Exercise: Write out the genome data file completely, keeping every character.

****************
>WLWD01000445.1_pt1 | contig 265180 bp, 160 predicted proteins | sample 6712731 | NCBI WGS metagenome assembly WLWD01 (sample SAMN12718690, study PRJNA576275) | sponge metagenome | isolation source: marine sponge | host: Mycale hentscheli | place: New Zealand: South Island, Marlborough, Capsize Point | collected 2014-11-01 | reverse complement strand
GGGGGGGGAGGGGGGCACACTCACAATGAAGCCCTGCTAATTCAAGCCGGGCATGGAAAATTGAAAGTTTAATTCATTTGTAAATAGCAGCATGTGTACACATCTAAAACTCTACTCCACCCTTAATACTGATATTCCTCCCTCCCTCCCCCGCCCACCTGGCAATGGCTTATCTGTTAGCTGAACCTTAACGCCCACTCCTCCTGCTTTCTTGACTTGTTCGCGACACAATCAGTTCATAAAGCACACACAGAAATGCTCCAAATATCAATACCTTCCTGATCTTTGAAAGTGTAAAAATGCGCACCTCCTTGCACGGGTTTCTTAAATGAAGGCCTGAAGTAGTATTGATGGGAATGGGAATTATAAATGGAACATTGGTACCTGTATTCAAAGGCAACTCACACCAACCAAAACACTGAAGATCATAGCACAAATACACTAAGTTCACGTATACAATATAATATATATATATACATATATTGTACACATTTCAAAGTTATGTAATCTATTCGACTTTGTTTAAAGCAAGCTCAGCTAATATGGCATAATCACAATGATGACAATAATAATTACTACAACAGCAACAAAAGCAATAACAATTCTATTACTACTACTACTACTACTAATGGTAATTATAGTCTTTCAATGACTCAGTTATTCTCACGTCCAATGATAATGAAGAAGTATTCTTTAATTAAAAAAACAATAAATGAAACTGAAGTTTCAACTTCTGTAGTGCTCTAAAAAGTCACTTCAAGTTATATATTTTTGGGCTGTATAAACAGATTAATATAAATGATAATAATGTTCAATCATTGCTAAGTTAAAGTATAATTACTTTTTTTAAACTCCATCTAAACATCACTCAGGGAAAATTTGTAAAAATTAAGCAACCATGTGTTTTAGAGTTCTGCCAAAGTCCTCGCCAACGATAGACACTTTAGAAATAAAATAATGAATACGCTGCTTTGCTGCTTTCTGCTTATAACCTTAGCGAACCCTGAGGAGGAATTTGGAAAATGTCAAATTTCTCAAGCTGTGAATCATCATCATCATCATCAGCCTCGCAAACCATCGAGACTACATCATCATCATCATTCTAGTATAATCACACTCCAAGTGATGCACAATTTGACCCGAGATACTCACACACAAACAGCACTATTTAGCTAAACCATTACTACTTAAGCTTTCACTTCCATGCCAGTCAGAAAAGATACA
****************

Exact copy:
>WLWD01000445.1_pt1 | contig 265180 bp, 160 predicted proteins | sample 6712731 | NCBI WGS metagenome assembly WLWD01 (sample SAMN12718690, study PRJNA576275) | sponge metagenome | isolation source: marine sponge | host: Mycale hentscheli | place: New Zealand: South Island, Marlborough, Capsize Point | collected 2014-11-01 | reverse complement strand
GGGGGGGGAGGGGGGCACACTCACAATGAAGCCCTGCTAATTCAAGCCGGGCATGGAAAATTGAAAGTTTAATTCATTTGTAAATAGCAGCATGTGTACACATCTAAAACTCTACTCCACCCTTAATACTGATATTCCTCCCTCCCTCCCCCGCCCACCTGGCAATGGCTTATCTGTTAGCTGAACCTTAACGCCCACTCCTCCTGCTTTCTTGACTTGTTCGCGACACAATCAGTTCATAAAGCACACACAGAAATGCTCCAAATATCAATACCTTCCTGATCTTTGAAAGTGTAAAAATGCGCACCTCCTTGCACGGGTTTCTTAAATGAAGGCCTGAAGTAGTATTGATGGGAATGGGAATTATAAATGGAACATTGGTACCTGTATTCAAAGGCAACTCACACCAACCAAAACACTGAAGATCATAGCACAAATACACTAAGTTCACGTATACAATATAATATATATATATACATATATTGTACACATTTCAAAGTTATGTAATCTATTCGACTTTGTTTAAAGCAAGCTCAGCTAATATGGCATAATCACAATGATGACAATAATAATTACTACAACAGCAACAAAAGCAATAACAATTCTATTACTACTACTACTACTACTAATGGTAATTATAGTCTTTCAATGACTCAGTTATTCTCACGTCCAATGATAATGAAGAAGTATTCTTTAATTAAAAAAACAATAAATGAAACTGAAGTTTCAACTTCTGTAGTGCTCTAAAAAGTCACTTCAAGTTATATATTTTTGGGCTGTATAAACAGATTAATATAAATGATAATAATGTTCAATCATTGCTAAGTTAAAGTATAATTACTTTTTTTAAACTCCATCTAAACATCACTCAGGGAAAATTTGTAAAAATTAAGCAACCATGTGTTTTAGAGTTCTGCCAAAGTCCTCGCCAACGATAGACACTTTAGAAATAAAATAATGAATACGCTGCTTTGCTGCTTTCTGCTTATAACCTTAGCGAACCCTGAGGAGGAATTTGGAAAATGTCAAATTTCTCAAGCTGTGAATCATCATCATCATCATCAGCCTCGCAAACCATCGAGACTACATCATCATCATCATTCTAGTATAATCACACTCCAAGTGATGCACAATTTGACCCGAGATACTCACACACAAACAGCACTATTTAGCTAAACCATTACTACTTAAGCTTTCACTTCCATGCCAGTCAGAAAAGATACA